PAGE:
Saturday, April 18, 2020

Gold Gems

This is my first entry in the Vincent Price Blogathon hosted by Realweegiemidget Reviews and Cinematic Catharsis

From the TV cartoon series Pinky and the Brain:

Pinky:  "What are we going to do tonight, Brain?"
The Brain: "Same thing we do every night, Pinky...try to take over the world!"

Dr. Goldfoot and the Bikini Machine (1965)
Dr. Goldfoot and the Girl Bombs (1966):

The essence of American International's Dr. Goldfoot movies is parody.  The hit movie series of the 60's was Sean Connery and his James Bond films.  The most recent one of these had been Goldfinger (1964).  Dr. Goldfoot was an evil scientist, who like many of Bond's nemeses, had a goal to try to take over the world.

In the first outlet for the series, Dr. Goldfoot's nefarious plan is creating girl robots who entice rich men, marry them and then drain them dry financially, to the benefit, of course, of Dr. Goldfoot.

In the second entry, Dr. Goldfoot, in cahoots with the Chinese, endeavors to start World War II between the Russians and the Americans, the ultimate goal being to destroy the two superpowers and divide the spoils between the Chinese and our "hero", Dr. Goldfoot.  To enable this, first Dr. Goldfoot sends his newly developed girl robots, accompanied with bombs, to blow up the NATO generals.  Then he hijacks an American plane with a hydrogen bomb, to blow up Moscow.

The agent, if you can call him that, is from Security Intelligence Command (S.I.C., which is pronounced "sick", leading to a couple of snickering moments when the agent says he is a "S.I.C. agent").  In the first film, the agent is played by Frankie Avalon and in the second the agent is played by Fabian, both heralding back to American International's popular "beach movies".  (In fact, in one scene in Bikini Machine, Annette Funicello makes a guest cameo.)

Both movies are highlighted by an elaborate slapstick chase.  In the first movie it is Dr. Goldfoot chasing the agents and in the second it is the agents chasing Dr. Goldfoot and his cohorts.  In both the chase is just a ploy to extend the length of the movie with numerous sight gags, regardless of the plausibility.  (i.e. a streetcar that leaves its rails and rolls down the highway or a hot air balloon that manages to keep pace with a jet airliner.)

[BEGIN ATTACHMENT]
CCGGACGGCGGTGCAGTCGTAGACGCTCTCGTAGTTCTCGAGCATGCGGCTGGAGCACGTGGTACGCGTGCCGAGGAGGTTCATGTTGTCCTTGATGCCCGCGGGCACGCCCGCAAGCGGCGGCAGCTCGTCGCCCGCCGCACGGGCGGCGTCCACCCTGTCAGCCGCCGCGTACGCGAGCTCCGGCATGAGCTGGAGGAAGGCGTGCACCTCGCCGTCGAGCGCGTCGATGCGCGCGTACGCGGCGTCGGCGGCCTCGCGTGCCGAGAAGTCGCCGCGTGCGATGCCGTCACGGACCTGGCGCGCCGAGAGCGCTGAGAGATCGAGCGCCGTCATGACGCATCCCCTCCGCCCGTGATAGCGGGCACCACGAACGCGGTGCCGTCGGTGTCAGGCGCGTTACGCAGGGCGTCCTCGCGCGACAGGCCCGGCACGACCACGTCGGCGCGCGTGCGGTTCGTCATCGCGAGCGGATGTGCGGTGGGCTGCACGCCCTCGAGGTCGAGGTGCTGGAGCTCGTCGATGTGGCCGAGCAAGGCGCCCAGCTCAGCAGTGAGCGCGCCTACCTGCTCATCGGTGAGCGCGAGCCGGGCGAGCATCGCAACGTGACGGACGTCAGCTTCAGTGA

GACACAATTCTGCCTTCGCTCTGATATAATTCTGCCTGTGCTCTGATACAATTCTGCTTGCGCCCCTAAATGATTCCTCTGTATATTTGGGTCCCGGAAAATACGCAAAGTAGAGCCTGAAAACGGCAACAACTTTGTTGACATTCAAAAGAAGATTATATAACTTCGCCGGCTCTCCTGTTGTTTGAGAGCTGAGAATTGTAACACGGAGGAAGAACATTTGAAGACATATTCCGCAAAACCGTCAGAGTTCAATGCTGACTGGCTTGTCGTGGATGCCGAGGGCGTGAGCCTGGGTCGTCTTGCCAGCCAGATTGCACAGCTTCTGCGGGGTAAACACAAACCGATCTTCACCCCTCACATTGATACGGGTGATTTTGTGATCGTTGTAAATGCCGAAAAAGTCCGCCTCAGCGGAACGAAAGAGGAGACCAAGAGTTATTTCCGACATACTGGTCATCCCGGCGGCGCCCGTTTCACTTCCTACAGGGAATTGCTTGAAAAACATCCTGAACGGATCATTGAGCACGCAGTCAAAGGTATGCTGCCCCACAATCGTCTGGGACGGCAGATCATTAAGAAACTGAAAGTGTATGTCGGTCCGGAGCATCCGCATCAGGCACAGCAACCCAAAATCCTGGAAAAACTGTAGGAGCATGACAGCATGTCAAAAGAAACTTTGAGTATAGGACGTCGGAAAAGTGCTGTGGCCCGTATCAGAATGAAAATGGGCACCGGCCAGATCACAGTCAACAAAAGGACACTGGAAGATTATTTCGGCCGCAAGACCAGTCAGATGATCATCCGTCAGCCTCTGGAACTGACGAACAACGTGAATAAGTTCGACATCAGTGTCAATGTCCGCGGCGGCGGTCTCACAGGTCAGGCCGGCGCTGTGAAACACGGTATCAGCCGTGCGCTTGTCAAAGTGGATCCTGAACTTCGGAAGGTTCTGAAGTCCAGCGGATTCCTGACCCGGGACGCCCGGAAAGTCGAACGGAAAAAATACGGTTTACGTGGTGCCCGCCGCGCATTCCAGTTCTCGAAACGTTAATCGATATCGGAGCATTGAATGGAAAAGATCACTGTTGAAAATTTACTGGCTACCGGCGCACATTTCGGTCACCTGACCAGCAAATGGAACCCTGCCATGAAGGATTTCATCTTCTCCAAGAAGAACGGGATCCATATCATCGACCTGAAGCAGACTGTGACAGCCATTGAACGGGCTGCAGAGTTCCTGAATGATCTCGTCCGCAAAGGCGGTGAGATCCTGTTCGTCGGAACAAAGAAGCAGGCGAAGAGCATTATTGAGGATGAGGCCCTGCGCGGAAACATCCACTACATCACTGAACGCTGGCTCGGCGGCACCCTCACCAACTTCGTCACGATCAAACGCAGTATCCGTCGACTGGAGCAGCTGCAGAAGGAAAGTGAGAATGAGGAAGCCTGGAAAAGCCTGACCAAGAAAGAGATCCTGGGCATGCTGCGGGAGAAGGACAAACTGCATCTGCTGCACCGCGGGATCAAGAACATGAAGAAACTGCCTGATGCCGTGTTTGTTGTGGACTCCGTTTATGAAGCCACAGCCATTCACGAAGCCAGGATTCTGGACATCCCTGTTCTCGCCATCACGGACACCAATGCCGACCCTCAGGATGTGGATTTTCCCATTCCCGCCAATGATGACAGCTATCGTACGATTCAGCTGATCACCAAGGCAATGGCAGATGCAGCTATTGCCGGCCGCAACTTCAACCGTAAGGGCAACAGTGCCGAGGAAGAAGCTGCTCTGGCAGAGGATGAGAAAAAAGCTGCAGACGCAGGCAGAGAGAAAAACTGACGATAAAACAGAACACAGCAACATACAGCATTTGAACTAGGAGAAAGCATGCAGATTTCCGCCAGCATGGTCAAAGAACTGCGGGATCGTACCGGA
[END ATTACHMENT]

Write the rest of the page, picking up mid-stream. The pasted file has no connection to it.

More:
In between you get Vincent Price at his campy best.  Sure, Price made a great evil villain, but he could pull off comedy pretty damn decently, too.  Neither of the Goldfoot entries are anywhere close to classics in the comedy realm.  And there are some flaws in the second entry.  For one thing the Dr. Goldfoot and the Girl Bombs film serves not only as a sequel to the first movie, but it was also made as a sequel to a favorite Italian series.  Hence the appearance of Franco Franchi and Ciccio Ingrrassia as a pair of Italian dolts who help our secret agent in his quest to stop Goldfoot.

For those Mario Bava fans in the crowd, it may disconcert you to know that Bava was the director of the second feature.  Definitely not up to the standards of Black Sabbath or Kill, Baby, Kill, and maybe Bava fans have a right to be disappointed.  It would be the only time that classic horror actor Price teamed up with classic horror director Bava and that's a shame.

These movies are fun, but I highly doubt they are re-watchable, even for Price fans.  But since you are probably qurantined at least for part of the day right now, it can make for a somewhat enjoyable break from all that housekeeping or whatever it is you are doing to keep active.

Drive safely, folks.



Sunday, April 12, 2020

Blues for a Sunday

On October 11, 1975, a group of performers gathered together to foist upon the public what is one of the longest running TV shows in history, Saturday Night Live.  It has only a few rivals for that  distinction (all of which are either soap operas or news shows).  Three months into the show's first season, on Jan. 17, 1976, during the 10th episode, cast members John Belushi and Dan Ackroyd dressed in bee costumes, touted as "The Killer Bees" and performed a Slim Harpo song "I'm a King Bee".  This was the first incarnation of what would eventually morph into "the Blues Brothers".

Initially, the genesis stemmed from Ackroyd and Belushi's affinity for old blues records.  It did take a while for the Blues Brothers to emerge.  They performed as the bees characters 11 times during the first season.  But Belushi notably was quoted as saying he hated the bees.  Not long afterwards they reincarnated as the "Blues Brothers".

Ackroyd and Belushi pulled together a monster list of well known studio musicians from the blues world.  These included Matt "Guitar" Murphy, Tom "Bones" Malone, "Blue" Lou Marini, Steve "The Colonel" Cropper, Donald "Duck" Dunn, Willie "Too Big" Hall, Murphy "Murph" Dunne and Alan "Mr. Fabulous" Rubin.